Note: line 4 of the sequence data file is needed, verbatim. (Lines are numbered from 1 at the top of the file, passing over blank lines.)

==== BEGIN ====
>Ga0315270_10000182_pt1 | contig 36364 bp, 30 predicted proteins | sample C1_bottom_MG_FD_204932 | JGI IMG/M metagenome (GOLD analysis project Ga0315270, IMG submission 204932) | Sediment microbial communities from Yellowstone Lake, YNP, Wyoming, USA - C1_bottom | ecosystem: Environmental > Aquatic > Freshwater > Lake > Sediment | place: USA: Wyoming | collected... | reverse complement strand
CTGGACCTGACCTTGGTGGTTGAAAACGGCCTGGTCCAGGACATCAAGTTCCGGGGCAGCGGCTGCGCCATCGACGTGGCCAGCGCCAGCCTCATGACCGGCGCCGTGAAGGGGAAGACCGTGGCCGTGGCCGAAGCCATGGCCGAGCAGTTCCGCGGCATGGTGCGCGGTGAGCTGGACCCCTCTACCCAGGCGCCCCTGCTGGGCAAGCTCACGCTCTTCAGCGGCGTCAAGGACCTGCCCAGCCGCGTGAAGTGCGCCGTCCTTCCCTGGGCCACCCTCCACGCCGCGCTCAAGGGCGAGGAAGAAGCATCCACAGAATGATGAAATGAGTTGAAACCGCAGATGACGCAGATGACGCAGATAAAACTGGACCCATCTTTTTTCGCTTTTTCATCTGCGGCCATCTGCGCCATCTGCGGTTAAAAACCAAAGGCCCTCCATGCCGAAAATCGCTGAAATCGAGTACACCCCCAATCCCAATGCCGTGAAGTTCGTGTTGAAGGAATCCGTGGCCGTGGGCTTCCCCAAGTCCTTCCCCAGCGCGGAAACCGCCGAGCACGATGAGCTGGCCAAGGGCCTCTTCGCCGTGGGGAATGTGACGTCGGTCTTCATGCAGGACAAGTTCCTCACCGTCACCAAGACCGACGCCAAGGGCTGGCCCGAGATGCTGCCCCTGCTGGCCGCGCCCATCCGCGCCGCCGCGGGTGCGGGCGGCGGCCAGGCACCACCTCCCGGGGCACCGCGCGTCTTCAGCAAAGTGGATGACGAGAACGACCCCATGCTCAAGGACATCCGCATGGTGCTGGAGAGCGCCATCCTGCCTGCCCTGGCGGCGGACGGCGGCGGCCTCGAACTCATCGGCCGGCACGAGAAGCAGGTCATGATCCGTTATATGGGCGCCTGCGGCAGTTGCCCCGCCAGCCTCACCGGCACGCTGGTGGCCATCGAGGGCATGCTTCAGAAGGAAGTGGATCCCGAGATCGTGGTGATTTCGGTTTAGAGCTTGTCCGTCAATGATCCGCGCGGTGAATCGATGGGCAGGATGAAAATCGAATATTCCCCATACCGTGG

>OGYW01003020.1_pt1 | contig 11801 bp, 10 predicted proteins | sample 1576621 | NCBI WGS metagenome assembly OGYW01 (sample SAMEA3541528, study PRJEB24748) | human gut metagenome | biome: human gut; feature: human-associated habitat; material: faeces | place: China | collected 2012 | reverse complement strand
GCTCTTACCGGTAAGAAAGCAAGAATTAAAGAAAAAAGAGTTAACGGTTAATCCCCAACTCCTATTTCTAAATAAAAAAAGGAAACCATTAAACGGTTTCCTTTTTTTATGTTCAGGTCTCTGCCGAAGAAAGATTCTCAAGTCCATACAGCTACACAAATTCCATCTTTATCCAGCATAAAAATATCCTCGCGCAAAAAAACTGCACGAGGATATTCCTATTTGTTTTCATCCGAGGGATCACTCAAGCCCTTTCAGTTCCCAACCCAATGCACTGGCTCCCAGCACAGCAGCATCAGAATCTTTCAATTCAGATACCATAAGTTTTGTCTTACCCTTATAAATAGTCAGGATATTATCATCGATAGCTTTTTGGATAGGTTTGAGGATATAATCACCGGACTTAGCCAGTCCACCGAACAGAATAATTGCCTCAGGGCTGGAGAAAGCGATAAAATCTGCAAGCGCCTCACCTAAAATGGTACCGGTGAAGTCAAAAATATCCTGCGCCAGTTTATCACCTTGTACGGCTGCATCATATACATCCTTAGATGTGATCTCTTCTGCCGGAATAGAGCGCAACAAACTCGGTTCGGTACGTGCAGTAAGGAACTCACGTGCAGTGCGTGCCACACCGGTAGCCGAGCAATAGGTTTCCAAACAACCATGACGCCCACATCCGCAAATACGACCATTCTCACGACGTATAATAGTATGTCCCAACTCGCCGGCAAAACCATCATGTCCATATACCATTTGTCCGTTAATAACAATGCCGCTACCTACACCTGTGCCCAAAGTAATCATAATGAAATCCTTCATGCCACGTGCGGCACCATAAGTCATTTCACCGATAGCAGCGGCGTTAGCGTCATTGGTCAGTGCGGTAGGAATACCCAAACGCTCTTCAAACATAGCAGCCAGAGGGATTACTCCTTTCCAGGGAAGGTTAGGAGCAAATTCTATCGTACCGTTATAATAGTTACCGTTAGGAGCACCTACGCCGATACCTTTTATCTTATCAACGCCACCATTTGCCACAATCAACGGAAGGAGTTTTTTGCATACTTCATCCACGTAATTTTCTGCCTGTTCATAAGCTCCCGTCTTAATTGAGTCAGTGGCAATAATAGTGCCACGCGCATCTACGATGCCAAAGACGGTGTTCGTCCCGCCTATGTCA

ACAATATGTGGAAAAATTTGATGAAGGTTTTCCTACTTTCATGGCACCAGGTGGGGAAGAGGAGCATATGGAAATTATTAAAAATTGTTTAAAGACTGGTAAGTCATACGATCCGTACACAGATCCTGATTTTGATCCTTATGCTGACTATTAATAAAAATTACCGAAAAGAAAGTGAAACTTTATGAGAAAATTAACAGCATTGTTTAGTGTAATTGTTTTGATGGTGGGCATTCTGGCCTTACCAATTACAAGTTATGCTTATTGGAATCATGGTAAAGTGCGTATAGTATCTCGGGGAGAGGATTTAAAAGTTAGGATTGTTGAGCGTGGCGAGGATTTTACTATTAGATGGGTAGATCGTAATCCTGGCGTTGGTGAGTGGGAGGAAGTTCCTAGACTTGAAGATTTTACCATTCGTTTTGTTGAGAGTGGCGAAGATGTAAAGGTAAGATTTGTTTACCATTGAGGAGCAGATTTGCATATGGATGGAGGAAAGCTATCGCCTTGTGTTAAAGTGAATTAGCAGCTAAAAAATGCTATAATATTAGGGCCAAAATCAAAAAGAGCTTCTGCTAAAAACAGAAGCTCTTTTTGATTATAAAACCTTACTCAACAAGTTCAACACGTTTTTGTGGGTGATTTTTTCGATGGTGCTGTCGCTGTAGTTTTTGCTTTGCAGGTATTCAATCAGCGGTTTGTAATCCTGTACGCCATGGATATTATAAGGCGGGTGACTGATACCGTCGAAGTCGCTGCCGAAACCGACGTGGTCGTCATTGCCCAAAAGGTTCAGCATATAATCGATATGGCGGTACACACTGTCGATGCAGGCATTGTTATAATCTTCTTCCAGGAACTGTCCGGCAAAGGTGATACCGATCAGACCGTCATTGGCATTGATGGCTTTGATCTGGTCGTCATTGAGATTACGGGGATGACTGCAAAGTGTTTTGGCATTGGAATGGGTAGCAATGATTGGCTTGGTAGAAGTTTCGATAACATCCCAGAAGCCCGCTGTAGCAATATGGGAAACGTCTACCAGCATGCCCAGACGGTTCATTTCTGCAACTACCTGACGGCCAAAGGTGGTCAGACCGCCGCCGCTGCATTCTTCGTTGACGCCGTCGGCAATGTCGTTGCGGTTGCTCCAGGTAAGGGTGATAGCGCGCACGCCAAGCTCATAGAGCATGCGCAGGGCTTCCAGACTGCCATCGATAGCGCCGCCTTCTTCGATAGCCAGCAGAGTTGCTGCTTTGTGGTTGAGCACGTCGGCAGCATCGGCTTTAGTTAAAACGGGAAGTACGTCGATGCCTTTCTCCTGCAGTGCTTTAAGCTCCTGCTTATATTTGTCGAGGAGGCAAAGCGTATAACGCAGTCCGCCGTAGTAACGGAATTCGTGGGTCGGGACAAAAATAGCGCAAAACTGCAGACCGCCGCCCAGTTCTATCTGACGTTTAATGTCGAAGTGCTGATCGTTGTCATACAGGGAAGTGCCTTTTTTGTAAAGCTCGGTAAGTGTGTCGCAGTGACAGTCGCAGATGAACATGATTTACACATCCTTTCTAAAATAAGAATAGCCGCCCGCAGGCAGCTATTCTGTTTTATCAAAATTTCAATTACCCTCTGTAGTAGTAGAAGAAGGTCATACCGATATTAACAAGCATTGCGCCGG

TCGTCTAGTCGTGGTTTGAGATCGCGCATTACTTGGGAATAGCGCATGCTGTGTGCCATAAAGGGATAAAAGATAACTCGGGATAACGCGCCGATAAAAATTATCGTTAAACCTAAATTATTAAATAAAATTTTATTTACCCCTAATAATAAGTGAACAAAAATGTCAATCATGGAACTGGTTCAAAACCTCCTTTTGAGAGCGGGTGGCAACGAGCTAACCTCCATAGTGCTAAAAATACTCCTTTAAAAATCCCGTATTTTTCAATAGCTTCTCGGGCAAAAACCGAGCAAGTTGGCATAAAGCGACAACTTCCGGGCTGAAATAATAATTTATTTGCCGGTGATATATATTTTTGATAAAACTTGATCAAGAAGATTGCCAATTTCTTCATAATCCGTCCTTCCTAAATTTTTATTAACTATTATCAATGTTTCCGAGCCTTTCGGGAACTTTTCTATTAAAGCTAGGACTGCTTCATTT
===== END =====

GCTCTTACCGGTAAGAAAGCAAGAATTAAAGAAAAAAGAGTTAACGGTTAATCCCCAACTCCTATTTCTAAATAAAAAAAGGAAACCATTAAACGGTTTCCTTTTTTTATGTTCAGGTCTCTGCCGAAGAAAGATTCTCAAGTCCATACAGCTACACAAATTCCATCTTTATCCAGCATAAAAATATCCTCGCGCAAAAAAACTGCACGAGGATATTCCTATTTGTTTTCATCCGAGGGATCACTCAAGCCCTTTCAGTTCCCAACCCAATGCACTGGCTCCCAGCACAGCAGCATCAGAATCTTTCAATTCAGATACCATAAGTTTTGTCTTACCCTTATAAATAGTCAGGATATTATCATCGATAGCTTTTTGGATAGGTTTGAGGATATAATCACCGGACTTAGCCAGTCCACCGAACAGAATAATTGCCTCAGGGCTGGAGAAAGCGATAAAATCTGCAAGCGCCTCACCTAAAATGGTACCGGTGAAGTCAAAAATATCCTGCGCCAGTTTATCACCTTGTACGGCTGCATCATATACATCCTTAGATGTGATCTCTTCTGCCGGAATAGAGCGCAACAAACTCGGTTCGGTACGTGCAGTAAGGAACTCACGTGCAGTGCGTGCCACACCGGTAGCCGAGCAATAGGTTTCCAAACAACCATGACGCCCACATCCGCAAATACGACCATTCTCACGACGTATAATAGTATGTCCCAACTCGCCGGCAAAACCATCATGTCCATATACCATTTGTCCGTTAATAACAATGCCGCTACCTACACCTGTGCCCAAAGTAATCATAATGAAATCCTTCATGCCACGTGCGGCACCATAAGTCATTTCACCGATAGCAGCGGCGTTAGCGTCATTGGTCAGTGCGGTAGGAATACCCAAACGCTCTTCAAACATAGCAGCCAGAGGGATTACTCCTTTCCAGGGAAGGTTAGGAGCAAATTCTATCGTACCGTTATAATAGTTACCGTTAGGAGCACCTACGCCGATACCTTTTATCTTATCAACGCCACCATTTGCCACAATCAACGGAAGGAGTTTTTTGCATACTTCATCCACGTAATTTTCTGCCTGTTCATAAGCTCCCGTCTTAATTGAGTCAGTGGCAATAATAGTGCCACGCGCATCTACGATGCCAAAGACGGTGTTCGTCCCGCCTATGTCA